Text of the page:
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dc.contributor.authorShipp, Nicholas
dc.contributor.authorSells, Anthony
dc.contributor.authorAnthony, Susan
dc.date.accessioned2019-07-13T00:02:42Z
dc.date.available2019-07-13T00:02:42Z
dc.date.issued2019
dc.identifier.citationShipp , N , Sells , A & Anthony , S 2019 , ' The concreteness effect in healthy ageing; An attenuation or preservation? ' Experimental Psychology Society , Bournemouth , United Kingdom , 10/07/19 - 12/07/19 , .
dc.identifier.citationconference
dc.identifier.otherPURE: 17079476
dc.identifier.otherPURE UUID: 0614c341-cf57-425f-85e4-30bb8754736e
dc.identifier.urihttp://hdl.handle.net/2299/21428
dc.description.abstractPrevious research has shown that adults process concrete words faster when they share a taxonomic (similarity) relationship, and process abstract words faster when sharing a thematic (association) relationship (Crutch, Connell & Warrington, 2009). The current study tested if this dissociation could be replicated with older adults (65+) given conflicting evidence of the attenuation/preservation of the concreteness effect in healthy aging (Borghi & Setti, 2017; Peters & Daum, 2008). Healthy younger (N = 17) and older (N = 17) adults completed the odd-one-out task employed by Crutch et al. using four item sets in which the related words were either concrete or abstract, and related by similarity or association, e.g., Jeep-Taxi-Lorry-Mushroom (concrete-similarity), Crime-Punishment-Theft-Mimic (abstract-association). A significant interaction was found between concept type and semantic relation whereby reaction times were faster for concrete-similarity over concrete-association words, and faster for abstract-association over abstract-similarity words. No age effects were found in processing concrete or abstract concepts. The concreteness effect was found to be present for both younger and older adults suggesting that, contrary to expectation, older adults still show an advantage in processing concrete over abstract concepts with implications for Embodied Cognition.en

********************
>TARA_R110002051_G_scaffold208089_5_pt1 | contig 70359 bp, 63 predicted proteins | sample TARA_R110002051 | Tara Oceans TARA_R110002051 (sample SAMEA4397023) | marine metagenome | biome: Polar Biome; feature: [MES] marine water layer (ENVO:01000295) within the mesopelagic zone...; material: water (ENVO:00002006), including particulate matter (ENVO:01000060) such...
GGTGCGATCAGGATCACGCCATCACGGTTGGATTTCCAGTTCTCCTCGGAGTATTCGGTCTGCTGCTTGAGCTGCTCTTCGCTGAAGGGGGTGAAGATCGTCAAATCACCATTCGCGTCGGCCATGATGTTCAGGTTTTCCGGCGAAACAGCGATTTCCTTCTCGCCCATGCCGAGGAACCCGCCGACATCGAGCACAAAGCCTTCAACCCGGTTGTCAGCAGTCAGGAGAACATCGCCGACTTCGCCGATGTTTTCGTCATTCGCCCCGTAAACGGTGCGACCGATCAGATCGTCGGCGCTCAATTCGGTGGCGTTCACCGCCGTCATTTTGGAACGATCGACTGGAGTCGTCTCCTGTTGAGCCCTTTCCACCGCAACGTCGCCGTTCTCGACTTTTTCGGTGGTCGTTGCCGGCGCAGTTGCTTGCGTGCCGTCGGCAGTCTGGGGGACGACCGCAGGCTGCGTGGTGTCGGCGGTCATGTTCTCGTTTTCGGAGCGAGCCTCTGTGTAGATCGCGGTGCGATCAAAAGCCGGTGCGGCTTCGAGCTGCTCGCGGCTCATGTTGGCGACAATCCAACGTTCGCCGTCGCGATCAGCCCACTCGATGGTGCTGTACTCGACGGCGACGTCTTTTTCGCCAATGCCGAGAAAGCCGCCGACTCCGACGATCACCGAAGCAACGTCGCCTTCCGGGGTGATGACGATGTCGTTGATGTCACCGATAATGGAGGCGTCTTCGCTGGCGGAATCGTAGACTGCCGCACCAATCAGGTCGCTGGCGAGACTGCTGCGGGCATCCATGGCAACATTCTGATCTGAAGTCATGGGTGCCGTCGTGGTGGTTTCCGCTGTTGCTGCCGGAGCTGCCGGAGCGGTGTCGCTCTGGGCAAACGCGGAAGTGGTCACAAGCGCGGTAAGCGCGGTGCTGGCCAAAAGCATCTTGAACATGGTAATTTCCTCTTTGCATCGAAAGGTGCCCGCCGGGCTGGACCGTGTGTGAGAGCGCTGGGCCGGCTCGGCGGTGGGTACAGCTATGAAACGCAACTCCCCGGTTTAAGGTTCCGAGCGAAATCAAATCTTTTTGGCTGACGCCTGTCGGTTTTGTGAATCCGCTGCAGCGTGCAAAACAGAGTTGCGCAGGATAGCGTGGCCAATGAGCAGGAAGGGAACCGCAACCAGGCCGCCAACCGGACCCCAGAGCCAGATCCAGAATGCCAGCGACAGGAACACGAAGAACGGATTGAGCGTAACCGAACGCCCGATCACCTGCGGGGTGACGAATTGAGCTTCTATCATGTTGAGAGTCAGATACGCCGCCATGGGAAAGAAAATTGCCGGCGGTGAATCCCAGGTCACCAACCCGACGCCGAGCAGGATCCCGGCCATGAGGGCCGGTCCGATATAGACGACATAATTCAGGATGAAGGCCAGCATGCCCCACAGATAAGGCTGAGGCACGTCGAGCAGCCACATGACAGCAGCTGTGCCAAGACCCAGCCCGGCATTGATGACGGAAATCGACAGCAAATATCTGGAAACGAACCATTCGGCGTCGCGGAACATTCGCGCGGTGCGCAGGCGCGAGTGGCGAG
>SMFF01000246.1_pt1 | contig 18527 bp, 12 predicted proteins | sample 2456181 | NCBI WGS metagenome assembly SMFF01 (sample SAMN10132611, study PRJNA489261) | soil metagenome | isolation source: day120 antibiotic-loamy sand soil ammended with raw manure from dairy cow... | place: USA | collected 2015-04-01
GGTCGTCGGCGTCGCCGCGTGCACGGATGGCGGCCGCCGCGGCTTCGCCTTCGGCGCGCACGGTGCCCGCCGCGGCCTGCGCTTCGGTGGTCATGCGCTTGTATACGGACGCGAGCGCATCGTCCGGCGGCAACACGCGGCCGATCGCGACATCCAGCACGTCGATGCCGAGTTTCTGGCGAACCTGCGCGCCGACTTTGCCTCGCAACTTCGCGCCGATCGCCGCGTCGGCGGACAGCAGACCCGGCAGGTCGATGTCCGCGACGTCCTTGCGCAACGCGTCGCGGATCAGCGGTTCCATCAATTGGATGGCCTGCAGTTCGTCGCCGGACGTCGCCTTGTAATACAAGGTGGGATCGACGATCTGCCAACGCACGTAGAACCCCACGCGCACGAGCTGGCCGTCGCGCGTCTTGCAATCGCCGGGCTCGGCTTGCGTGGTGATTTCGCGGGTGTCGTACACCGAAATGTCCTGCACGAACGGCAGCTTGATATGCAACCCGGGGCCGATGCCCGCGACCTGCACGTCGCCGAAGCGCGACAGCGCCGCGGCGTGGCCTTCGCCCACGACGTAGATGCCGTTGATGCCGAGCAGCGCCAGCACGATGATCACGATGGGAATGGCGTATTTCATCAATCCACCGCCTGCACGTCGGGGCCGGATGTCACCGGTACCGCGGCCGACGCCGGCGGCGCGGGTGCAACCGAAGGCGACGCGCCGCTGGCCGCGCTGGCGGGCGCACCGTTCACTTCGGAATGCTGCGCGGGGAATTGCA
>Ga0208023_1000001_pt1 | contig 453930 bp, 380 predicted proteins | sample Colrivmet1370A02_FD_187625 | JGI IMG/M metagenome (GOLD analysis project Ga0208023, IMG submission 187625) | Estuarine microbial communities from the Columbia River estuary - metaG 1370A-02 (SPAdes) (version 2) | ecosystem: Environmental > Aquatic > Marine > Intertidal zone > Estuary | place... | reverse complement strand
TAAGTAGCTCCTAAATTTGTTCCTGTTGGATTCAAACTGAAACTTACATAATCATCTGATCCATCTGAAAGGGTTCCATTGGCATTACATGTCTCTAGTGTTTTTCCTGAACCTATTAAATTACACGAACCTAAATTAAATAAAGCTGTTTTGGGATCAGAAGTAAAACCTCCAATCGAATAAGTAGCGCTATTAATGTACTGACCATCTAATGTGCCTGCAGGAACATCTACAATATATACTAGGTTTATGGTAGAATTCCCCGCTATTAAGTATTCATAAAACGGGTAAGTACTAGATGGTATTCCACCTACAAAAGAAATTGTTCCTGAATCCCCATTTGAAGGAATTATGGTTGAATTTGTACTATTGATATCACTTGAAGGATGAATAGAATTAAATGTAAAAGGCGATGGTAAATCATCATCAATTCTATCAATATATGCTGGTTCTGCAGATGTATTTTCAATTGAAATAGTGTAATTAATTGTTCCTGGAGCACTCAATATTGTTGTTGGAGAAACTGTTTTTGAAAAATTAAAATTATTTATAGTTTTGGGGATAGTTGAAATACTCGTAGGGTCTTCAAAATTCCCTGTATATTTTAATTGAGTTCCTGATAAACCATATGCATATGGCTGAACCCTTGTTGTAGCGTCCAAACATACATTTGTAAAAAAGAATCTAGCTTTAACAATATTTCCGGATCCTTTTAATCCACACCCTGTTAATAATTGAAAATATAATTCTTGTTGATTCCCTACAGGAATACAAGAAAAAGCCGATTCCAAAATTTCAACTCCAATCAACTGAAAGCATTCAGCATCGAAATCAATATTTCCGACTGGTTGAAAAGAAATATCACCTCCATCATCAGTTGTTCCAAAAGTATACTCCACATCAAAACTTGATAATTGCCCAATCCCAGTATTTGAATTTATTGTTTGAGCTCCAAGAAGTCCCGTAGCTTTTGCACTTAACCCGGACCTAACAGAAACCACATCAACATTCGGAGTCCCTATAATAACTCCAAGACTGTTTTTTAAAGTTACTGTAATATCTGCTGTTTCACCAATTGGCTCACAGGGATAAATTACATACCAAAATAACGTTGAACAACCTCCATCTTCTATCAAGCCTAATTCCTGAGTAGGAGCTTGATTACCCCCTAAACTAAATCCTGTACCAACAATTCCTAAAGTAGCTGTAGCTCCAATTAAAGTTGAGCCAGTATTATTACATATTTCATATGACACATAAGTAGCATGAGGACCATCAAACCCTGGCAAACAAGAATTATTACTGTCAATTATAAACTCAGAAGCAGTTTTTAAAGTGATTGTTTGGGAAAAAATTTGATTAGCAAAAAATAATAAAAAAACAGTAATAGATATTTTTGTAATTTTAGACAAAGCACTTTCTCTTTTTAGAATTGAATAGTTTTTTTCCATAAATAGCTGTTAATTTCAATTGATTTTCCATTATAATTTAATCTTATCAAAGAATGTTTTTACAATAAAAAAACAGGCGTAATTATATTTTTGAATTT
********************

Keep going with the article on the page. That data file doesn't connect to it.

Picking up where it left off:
dc.language.isoeng
dc.rightsOpen
dc.titleThe concreteness effect in healthy ageing; An attenuation or preservation?en
dc.contributor.institutionDepartment of Psychology and Sports Sciences
dc.contributor.institutionCentre for Research in Psychology and Sport Sciences
dc.contributor.institutionLearning, Memory and Thinking
dc.contributor.institutionSchool of Life and Medical Sciences
dc.description.statusNon peer reviewed
dc.relation.schoolSchool of Life and Medical Sciences
dc.description.versiontypeDownload
dcterms.dateAccepted2019
rioxxterms.versionNA
rioxxterms.licenseref.uriOther
rioxxterms.typeOther
herts.preservation.rarelyaccessedtrue
herts.rights.accesstypeOpen


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